Each year, thousands of children in California are removed from their homes and placed into foster care due to parental neglect, abuse, or exploitation. During this time, they are considered to be wards or dependents of the court.
While some children are reunited with their families in a matter of weeks, others may stay in foster care for years until they reach adulthood and age out of the system.
Children in foster care are of all ages and varying needs. In addition to the trauma at home and the disruption of being removed from their families, they may change both schools and foster care placements, all of which take a toll on their physical, emotional and academic wellbeing. This primer explores some of the unique challenges faced by students in foster care and the support systems in place to help them navigate through the education system.
In 2018, some 59,000 children were in foster care in California, with some 33,500 enrolled in the state’s K-12 schools. The number of children in care fluctuates, but nationwide, there were an estimated 437,000 children in foster care as of August 2019.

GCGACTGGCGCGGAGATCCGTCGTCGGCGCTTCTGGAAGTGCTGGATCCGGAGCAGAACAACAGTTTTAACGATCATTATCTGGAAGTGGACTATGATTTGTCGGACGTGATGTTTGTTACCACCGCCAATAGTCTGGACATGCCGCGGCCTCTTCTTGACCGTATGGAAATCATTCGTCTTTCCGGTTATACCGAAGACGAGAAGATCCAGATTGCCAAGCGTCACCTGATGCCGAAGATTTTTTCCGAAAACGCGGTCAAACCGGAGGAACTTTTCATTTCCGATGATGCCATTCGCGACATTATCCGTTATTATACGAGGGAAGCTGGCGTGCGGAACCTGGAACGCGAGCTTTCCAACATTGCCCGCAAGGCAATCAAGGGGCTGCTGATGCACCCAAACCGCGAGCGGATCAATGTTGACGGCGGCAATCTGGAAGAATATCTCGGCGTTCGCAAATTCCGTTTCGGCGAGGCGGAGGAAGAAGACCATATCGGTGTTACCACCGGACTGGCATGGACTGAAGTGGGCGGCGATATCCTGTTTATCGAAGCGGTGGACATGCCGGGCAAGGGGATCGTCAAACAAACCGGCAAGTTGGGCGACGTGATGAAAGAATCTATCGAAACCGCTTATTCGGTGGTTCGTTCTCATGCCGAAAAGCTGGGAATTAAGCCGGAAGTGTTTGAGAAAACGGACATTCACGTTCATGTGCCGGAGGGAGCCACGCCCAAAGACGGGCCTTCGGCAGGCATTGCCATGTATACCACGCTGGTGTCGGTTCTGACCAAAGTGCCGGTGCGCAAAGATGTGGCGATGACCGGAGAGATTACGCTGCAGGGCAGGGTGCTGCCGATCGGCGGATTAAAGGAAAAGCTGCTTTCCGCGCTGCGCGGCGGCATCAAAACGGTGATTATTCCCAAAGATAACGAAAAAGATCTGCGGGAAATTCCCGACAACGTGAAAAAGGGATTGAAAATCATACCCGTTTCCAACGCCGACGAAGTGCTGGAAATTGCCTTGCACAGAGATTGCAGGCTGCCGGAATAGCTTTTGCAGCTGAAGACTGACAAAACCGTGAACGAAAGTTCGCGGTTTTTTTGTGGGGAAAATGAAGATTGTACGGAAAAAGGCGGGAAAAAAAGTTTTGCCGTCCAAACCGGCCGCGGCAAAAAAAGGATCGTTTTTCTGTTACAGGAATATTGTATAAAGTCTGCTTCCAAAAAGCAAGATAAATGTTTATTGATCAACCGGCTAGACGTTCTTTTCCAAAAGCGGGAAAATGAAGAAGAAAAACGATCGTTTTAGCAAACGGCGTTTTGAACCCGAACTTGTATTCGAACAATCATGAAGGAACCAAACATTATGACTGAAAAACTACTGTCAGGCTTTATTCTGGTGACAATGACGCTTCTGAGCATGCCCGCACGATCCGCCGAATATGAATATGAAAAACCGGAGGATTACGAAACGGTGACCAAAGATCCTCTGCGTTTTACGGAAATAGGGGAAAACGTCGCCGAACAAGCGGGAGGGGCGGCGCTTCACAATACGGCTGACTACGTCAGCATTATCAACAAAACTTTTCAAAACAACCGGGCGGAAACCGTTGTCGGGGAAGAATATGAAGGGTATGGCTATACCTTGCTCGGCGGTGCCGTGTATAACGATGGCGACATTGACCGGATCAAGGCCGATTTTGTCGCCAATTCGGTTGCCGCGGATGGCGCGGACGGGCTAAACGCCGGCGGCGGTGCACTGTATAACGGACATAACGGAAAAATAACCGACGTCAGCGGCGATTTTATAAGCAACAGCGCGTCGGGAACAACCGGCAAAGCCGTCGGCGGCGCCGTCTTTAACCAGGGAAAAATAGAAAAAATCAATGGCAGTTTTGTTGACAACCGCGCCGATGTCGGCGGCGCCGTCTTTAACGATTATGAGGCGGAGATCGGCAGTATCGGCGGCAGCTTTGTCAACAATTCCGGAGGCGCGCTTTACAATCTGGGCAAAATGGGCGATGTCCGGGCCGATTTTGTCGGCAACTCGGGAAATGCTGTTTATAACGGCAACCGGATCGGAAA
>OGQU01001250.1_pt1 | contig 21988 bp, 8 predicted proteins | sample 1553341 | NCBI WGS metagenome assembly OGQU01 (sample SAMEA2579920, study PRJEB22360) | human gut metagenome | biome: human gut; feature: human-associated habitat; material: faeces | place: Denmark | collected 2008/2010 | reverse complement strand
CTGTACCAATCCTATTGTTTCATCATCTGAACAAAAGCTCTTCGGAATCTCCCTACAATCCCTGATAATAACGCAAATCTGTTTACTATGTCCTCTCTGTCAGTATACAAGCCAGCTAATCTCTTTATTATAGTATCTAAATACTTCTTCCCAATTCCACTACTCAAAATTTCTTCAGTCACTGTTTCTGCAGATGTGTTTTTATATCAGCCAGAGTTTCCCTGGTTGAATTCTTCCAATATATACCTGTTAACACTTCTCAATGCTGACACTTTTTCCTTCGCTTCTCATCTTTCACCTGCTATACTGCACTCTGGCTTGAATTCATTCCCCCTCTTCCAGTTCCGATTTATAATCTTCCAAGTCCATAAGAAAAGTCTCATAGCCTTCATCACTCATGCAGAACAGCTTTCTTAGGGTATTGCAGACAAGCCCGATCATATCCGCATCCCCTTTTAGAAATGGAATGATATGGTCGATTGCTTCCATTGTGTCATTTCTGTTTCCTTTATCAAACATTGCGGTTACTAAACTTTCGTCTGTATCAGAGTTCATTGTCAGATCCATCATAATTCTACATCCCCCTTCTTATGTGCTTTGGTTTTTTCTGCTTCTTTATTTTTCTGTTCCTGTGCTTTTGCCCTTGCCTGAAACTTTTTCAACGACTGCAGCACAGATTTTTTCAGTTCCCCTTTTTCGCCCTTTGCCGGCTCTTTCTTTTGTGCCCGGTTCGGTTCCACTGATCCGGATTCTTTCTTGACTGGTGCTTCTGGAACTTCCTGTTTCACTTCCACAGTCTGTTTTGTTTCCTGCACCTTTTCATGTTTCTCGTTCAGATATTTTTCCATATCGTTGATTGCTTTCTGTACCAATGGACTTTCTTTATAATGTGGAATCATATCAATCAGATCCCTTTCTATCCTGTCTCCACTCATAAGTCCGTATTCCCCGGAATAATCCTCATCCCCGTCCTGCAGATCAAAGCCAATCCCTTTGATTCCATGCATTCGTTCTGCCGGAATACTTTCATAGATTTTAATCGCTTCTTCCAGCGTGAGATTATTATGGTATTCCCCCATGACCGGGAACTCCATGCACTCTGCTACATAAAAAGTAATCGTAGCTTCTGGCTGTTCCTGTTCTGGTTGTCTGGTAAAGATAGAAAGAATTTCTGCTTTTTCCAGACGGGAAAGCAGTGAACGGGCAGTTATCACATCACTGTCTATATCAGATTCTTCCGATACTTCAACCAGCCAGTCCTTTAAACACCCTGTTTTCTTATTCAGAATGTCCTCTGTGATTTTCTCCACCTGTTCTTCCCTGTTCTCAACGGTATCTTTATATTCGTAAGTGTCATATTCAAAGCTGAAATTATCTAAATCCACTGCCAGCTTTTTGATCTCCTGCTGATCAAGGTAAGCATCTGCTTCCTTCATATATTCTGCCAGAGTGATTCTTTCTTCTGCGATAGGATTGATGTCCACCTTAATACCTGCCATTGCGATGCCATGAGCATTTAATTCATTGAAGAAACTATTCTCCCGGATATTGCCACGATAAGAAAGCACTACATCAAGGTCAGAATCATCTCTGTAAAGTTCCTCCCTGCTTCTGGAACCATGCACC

No, the number of foster children in California has declined to a little more than half of what it was two decades ago. According to a report by the Public Policy Institute of California, the decline is mainly because children are spending less time in foster care than before, and not because fewer children are entering the system. California’s emphasis on family preservation and reunification is the principle reason for the reduced time children spend in foster care.
Most children are in foster care temporarily. When children under the age of 18 leave foster care, most of them return to their parents. Others are permanently adopted by their foster parents or others. Only a small proportion of children are still in care when they turn 18. These young people then have the option to remain in the system as “Non-minor Dependents,” until they turn 21.
Read more about how foster youth’s transitions affect their experiences in school in Alexander Montero’s article here.